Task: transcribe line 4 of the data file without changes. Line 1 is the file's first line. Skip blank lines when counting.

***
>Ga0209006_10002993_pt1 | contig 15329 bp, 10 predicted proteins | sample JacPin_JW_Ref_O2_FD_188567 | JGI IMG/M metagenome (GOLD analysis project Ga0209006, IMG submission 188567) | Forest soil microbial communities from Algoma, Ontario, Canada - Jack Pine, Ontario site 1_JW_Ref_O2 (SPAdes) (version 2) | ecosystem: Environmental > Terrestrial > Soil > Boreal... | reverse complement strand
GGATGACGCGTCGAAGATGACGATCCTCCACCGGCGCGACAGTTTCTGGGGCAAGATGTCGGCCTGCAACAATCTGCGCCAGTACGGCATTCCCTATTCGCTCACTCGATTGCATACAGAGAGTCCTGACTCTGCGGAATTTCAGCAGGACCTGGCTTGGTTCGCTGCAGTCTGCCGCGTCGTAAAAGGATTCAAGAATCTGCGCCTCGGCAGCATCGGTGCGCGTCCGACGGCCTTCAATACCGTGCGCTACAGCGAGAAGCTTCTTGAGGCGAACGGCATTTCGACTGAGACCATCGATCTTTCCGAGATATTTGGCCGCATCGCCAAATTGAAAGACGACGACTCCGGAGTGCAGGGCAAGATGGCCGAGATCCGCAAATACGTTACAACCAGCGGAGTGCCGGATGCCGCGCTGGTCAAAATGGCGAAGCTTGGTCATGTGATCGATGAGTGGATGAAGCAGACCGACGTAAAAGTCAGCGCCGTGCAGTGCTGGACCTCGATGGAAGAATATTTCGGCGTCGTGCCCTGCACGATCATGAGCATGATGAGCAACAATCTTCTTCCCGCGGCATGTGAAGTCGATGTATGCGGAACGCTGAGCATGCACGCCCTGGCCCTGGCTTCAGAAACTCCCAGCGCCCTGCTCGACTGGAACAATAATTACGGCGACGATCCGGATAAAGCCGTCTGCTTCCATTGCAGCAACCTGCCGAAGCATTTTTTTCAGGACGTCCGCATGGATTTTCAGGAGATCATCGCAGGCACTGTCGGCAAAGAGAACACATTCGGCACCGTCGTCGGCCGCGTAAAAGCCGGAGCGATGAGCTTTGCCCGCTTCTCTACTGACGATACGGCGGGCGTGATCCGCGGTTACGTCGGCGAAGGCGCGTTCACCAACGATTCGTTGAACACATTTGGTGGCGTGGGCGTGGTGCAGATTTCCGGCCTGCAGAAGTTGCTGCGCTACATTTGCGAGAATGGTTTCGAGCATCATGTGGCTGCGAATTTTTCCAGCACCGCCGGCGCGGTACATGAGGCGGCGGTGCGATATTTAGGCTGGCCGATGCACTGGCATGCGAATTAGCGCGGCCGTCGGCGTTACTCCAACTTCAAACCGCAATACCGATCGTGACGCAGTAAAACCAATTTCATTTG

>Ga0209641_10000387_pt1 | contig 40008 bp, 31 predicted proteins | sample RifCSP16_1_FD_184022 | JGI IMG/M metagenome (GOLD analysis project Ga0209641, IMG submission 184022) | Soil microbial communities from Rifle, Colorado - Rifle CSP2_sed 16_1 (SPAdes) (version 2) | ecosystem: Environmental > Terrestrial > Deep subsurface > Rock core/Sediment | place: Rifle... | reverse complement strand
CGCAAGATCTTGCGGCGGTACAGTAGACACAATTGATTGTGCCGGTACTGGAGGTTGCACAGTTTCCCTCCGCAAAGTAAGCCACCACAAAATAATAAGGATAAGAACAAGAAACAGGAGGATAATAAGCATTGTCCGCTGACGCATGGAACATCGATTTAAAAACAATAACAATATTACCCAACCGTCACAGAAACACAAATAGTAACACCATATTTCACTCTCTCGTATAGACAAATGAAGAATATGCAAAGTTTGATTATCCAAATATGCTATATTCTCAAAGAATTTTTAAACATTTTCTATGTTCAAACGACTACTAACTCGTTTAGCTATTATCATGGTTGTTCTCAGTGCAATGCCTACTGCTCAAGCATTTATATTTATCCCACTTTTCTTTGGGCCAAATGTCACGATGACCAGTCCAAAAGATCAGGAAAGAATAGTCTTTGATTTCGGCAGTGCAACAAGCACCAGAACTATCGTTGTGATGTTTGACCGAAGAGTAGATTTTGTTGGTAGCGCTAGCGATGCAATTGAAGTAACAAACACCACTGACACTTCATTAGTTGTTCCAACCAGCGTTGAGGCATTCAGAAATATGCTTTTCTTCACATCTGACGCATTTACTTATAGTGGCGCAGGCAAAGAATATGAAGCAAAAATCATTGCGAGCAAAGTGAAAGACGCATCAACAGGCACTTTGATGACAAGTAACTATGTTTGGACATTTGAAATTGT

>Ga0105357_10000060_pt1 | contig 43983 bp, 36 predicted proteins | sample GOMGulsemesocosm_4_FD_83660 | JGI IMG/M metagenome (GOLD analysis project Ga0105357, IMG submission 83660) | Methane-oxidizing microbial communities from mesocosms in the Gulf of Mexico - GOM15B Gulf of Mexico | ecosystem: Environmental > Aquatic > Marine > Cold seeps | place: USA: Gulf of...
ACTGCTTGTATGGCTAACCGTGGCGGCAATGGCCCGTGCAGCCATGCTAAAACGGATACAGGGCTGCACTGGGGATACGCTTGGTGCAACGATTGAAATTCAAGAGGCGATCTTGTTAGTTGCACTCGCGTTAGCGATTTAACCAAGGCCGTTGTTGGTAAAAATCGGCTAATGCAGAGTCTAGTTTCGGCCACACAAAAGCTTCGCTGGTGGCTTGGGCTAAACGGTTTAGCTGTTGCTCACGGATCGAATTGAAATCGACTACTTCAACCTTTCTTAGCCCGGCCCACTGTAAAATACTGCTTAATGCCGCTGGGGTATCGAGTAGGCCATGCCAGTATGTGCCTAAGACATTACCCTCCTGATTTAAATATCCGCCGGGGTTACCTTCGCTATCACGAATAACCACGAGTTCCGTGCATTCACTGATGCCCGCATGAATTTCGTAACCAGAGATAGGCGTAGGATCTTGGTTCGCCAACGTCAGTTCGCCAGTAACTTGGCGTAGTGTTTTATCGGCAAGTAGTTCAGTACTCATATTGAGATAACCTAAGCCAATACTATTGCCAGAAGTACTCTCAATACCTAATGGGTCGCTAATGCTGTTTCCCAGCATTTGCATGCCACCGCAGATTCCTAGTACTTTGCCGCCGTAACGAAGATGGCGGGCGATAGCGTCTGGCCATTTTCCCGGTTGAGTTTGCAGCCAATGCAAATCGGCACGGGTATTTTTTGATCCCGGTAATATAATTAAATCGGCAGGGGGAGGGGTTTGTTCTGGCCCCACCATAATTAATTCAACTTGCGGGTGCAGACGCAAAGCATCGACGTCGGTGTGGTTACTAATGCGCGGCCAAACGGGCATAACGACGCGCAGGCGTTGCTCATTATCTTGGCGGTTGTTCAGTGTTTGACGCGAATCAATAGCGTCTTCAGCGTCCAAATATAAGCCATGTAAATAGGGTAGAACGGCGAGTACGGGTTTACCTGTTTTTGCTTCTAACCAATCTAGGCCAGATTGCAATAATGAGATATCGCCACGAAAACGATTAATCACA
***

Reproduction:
CGCAAGATCTTGCGGCGGTACAGTAGACACAATTGATTGTGCCGGTACTGGAGGTTGCACAGTTTCCCTCCGCAAAGTAAGCCACCACAAAATAATAAGGATAAGAACAAGAAACAGGAGGATAATAAGCATTGTCCGCTGACGCATGGAACATCGATTTAAAAACAATAACAATATTACCCAACCGTCACAGAAACACAAATAGTAACACCATATTTCACTCTCTCGTATAGACAAATGAAGAATATGCAAAGTTTGATTATCCAAATATGCTATATTCTCAAAGAATTTTTAAACATTTTCTATGTTCAAACGACTACTAACTCGTTTAGCTATTATCATGGTTGTTCTCAGTGCAATGCCTACTGCTCAAGCATTTATATTTATCCCACTTTTCTTTGGGCCAAATGTCACGATGACCAGTCCAAAAGATCAGGAAAGAATAGTCTTTGATTTCGGCAGTGCAACAAGCACCAGAACTATCGTTGTGATGTTTGACCGAAGAGTAGATTTTGTTGGTAGCGCTAGCGATGCAATTGAAGTAACAAACACCACTGACACTTCATTAGTTGTTCCAACCAGCGTTGAGGCATTCAGAAATATGCTTTTCTTCACATCTGACGCATTTACTTATAGTGGCGCAGGCAAAGAATATGAAGCAAAAATCATTGCGAGCAAAGTGAAAGACGCATCAACAGGCACTTTGATGACAAGTAACTATGTTTGGACATTTGAAATTGT